Even in the event that there was no one forthcoming to purchase the loan book, the administrators would simply let the book run and pass administration to an outsourcing firm – again quite common.

The government currently in power has made it clear that it will not allow any financial institution in the UK to fail regardless of its size. The FSCS or Financial Services Compensation Scheme currently does not discriminate between the size of institutions either so as long the provider is a part of this scheme and falls under UK regulation this is not affected.

Mortgage Broker Q&A – What is a higher lending charge?

Question; What is a higher lending charge and how does it affect me as a borrower?

A higher lending charge is a fee lenders may apply to borrowing over a certain percentage of a property value.
For example a lender may choose to impose an extra charge on borrowers who borrow more than 80% of a property’s value, or perhaps more than 85% or 90% etc. Often the fee will be a percentage of the amount over this limit which you borrow.

A typical example would be a 5% charge on all lending over 80% of the property value. In this case if your home was worth £100,000 and you borrowed £90,000 you would pay 5% of the £10,000 over and above the 80% limit which would give a higher lending charge of £500.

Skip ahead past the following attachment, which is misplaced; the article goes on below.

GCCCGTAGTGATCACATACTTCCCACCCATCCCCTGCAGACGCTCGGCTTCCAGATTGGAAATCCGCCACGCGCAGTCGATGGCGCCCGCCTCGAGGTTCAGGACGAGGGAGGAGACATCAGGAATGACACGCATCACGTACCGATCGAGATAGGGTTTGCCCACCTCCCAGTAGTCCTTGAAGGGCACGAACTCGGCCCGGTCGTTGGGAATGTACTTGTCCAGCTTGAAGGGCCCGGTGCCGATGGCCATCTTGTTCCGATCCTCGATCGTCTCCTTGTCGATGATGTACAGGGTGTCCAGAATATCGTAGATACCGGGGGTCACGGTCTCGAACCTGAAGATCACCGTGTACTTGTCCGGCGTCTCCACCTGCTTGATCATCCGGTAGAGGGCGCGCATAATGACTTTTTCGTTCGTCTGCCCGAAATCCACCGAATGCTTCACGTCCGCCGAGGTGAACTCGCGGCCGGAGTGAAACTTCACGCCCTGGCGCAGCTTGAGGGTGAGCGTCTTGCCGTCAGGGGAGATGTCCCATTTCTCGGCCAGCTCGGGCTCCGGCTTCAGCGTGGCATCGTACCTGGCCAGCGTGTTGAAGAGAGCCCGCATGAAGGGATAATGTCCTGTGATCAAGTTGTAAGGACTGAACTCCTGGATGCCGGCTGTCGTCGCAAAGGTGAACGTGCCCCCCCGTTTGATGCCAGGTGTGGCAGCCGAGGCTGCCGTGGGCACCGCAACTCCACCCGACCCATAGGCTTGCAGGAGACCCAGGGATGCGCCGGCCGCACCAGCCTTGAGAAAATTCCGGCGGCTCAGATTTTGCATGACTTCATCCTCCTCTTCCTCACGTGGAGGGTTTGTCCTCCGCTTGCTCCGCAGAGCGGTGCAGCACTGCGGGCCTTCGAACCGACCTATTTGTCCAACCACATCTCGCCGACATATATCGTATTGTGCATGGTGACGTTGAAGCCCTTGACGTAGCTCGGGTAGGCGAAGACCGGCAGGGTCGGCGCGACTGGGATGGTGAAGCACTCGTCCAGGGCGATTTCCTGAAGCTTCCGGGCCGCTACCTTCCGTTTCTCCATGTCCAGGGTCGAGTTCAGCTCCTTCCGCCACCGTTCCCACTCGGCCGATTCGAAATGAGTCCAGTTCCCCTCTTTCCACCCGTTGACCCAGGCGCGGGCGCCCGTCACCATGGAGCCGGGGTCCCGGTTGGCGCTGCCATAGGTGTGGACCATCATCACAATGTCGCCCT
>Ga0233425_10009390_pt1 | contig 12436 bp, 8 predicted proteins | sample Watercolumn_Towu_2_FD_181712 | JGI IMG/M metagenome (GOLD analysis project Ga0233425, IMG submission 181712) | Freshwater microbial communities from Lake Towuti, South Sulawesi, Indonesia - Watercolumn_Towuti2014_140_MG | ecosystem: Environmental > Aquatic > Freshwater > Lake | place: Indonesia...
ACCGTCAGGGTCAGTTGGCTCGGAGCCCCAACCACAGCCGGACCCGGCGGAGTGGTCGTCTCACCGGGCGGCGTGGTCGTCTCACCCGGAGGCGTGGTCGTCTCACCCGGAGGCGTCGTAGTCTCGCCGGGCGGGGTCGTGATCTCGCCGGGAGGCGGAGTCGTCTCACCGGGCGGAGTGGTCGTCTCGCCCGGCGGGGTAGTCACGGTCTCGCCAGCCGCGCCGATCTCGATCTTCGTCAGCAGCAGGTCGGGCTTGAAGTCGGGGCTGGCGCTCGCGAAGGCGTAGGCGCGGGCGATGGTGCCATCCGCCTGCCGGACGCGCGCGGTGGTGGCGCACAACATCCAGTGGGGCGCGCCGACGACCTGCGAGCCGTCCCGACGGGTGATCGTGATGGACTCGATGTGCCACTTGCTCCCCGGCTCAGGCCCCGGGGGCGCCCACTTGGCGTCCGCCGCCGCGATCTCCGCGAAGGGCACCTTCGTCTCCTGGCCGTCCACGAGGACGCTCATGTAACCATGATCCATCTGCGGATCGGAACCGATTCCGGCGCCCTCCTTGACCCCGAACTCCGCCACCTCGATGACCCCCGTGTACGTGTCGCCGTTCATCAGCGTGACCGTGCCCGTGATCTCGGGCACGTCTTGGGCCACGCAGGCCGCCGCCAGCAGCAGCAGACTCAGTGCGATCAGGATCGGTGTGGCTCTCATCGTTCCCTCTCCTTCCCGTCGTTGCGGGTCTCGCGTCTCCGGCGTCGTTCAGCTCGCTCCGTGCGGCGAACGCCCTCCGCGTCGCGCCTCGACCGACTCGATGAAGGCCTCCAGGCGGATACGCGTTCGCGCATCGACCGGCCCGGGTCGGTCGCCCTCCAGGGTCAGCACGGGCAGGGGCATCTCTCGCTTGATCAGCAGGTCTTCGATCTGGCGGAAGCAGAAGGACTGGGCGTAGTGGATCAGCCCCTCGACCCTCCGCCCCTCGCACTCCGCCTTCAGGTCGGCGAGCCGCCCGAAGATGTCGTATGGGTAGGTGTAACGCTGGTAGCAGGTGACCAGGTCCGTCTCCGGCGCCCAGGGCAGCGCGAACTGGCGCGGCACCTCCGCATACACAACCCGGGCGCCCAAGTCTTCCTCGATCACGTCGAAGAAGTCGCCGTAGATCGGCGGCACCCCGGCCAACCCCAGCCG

Obviously it’s important to check how the fee is calculated as it could be based on the whole loan which would normally mean the fee could be considerably higher than the example above.

Another important consideration is what the lender does with the fee. Some lenders just charge a fee to increase their profit margin on these loans to cover potential losses if they have to sell properties undervalue at auction. However if the lender uses the fee to buy a Mortgage Indemnity Guarantee which would insure the lender against such losses, it’s important to be aware that in the event of you handing back the keys and the property being sold for less than the outstanding mortgage balance the insurer would then have the right to pursue you for their losses under the right of “subrogation”.

The FSA forced lenders to stop referring to these charges as Mortgage Indemnity Guarantee fee’s because it was worried that this gave the impression that such insurance policies would benefit the borrower as well as the lender, so be aware that if you pay this fee or have done in the past it will not protect you from the lender or insurer pursuing you for any outstanding balances should the property have to be sold at undervalue after repossession.

Mortgage Broker Q&A – Capital Gains Tax on Buy to Let or investment properties